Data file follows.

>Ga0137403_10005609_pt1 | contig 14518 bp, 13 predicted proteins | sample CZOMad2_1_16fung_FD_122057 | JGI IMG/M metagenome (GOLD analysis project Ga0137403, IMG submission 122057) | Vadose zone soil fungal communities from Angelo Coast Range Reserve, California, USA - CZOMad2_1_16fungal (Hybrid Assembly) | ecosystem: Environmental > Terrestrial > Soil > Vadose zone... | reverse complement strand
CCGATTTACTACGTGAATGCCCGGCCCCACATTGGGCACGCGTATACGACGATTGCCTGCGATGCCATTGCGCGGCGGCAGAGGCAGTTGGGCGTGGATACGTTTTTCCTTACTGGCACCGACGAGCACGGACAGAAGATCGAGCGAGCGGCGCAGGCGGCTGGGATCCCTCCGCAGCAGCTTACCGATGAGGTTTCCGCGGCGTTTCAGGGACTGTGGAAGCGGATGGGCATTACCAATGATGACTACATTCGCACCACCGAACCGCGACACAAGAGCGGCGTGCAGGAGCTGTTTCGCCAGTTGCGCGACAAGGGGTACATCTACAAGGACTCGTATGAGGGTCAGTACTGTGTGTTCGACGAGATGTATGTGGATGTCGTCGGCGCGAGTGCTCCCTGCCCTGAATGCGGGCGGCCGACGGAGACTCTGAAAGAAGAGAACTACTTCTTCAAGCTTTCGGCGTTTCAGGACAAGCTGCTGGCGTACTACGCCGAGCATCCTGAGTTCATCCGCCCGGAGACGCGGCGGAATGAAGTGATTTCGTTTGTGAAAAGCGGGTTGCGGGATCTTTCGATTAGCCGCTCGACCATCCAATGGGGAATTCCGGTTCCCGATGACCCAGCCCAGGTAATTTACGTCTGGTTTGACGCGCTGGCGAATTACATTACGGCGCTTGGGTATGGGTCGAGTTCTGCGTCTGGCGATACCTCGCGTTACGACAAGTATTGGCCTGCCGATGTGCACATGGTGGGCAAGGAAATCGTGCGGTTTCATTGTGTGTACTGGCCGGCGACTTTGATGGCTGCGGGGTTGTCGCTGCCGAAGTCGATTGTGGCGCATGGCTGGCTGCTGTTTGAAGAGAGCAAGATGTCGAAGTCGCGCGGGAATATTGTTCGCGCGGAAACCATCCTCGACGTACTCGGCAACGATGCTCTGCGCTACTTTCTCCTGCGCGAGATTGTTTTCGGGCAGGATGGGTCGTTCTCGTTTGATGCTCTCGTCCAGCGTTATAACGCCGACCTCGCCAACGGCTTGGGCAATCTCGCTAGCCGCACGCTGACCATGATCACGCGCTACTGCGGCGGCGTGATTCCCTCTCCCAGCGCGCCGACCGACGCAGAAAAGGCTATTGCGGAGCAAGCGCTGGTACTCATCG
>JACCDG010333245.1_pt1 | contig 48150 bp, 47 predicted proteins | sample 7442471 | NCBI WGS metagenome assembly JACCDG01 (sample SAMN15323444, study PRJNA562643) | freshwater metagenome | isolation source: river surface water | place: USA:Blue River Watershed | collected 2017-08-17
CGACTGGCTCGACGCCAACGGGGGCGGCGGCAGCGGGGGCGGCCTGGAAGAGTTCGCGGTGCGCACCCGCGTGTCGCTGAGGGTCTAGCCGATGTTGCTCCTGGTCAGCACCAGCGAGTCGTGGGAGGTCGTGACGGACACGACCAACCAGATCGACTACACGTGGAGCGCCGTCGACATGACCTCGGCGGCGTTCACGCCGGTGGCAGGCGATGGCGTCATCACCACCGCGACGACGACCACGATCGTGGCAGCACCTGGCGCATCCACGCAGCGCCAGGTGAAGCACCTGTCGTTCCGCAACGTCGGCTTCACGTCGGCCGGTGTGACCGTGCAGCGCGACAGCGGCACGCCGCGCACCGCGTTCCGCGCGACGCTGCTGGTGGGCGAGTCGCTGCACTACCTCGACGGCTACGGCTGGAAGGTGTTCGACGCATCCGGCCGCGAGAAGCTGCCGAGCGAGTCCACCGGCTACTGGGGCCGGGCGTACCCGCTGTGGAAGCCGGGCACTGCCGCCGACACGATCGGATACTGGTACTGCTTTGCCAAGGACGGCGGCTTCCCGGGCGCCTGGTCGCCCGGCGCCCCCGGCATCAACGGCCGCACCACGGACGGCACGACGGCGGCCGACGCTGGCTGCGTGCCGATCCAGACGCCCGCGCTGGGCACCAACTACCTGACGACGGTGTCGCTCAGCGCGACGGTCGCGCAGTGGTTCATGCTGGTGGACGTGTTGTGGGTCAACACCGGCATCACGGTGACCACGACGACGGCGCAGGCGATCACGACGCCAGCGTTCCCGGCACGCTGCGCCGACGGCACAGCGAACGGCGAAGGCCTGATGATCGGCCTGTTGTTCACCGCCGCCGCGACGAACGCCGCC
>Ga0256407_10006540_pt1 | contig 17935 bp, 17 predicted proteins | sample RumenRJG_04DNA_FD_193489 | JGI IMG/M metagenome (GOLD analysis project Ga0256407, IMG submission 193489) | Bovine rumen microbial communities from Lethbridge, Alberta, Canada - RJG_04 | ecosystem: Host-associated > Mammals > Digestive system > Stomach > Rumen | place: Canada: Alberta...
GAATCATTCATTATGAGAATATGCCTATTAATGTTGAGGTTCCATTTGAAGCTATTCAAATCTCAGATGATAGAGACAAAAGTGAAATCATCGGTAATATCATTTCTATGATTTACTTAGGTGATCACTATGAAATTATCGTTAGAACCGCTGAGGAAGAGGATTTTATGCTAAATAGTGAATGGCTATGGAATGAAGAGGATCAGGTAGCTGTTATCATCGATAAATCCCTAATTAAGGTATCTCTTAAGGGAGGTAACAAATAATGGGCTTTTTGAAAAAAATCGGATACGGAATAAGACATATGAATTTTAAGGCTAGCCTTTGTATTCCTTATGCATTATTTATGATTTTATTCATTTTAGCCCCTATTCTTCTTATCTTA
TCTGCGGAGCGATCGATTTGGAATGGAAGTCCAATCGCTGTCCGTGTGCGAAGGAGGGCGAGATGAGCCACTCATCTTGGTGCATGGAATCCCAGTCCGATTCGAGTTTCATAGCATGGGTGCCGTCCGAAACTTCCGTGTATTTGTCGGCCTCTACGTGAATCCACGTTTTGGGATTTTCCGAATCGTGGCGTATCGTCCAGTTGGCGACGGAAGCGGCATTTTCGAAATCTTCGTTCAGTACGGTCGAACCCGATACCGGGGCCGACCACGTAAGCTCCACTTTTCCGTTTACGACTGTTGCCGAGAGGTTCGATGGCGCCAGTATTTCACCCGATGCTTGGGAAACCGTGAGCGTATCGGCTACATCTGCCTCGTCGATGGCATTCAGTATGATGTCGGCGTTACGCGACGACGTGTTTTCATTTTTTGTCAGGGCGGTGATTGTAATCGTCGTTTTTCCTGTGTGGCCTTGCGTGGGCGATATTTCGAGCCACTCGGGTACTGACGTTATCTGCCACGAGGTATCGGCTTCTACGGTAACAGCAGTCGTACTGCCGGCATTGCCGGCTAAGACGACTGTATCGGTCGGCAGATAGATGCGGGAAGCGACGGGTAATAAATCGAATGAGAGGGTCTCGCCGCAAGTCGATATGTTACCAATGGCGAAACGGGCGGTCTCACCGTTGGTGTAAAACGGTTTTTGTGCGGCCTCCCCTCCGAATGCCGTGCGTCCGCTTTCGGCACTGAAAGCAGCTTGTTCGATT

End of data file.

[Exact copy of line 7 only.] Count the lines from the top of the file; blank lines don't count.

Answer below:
TCTGCGGAGCGATCGATTTGGAATGGAAGTCCAATCGCTGTCCGTGTGCGAAGGAGGGCGAGATGAGCCACTCATCTTGGTGCATGGAATCCCAGTCCGATTCGAGTTTCATAGCATGGGTGCCGTCCGAAACTTCCGTGTATTTGTCGGCCTCTACGTGAATCCACGTTTTGGGATTTTCCGAATCGTGGCGTATCGTCCAGTTGGCGACGGAAGCGGCATTTTCGAAATCTTCGTTCAGTACGGTCGAACCCGATACCGGGGCCGACCACGTAAGCTCCACTTTTCCGTTTACGACTGTTGCCGAGAGGTTCGATGGCGCCAGTATTTCACCCGATGCTTGGGAAACCGTGAGCGTATCGGCTACATCTGCCTCGTCGATGGCATTCAGTATGATGTCGGCGTTACGCGACGACGTGTTTTCATTTTTTGTCAGGGCGGTGATTGTAATCGTCGTTTTTCCTGTGTGGCCTTGCGTGGGCGATATTTCGAGCCACTCGGGTACTGACGTTATCTGCCACGAGGTATCGGCTTCTACGGTAACAGCAGTCGTACTGCCGGCATTGCCGGCTAAGACGACTGTATCGGTCGGCAGATAGATGCGGGAAGCGACGGGTAATAAATCGAATGAGAGGGTCTCGCCGCAAGTCGATATGTTACCAATGGCGAAACGGGCGGTCTCACCGTTGGTGTAAAACGGTTTTTGTGCGGCCTCCCCTCCGAATGCCGTGCGTCCGCTTTCGGCACTGAAAGCAGCTTGTTCGATT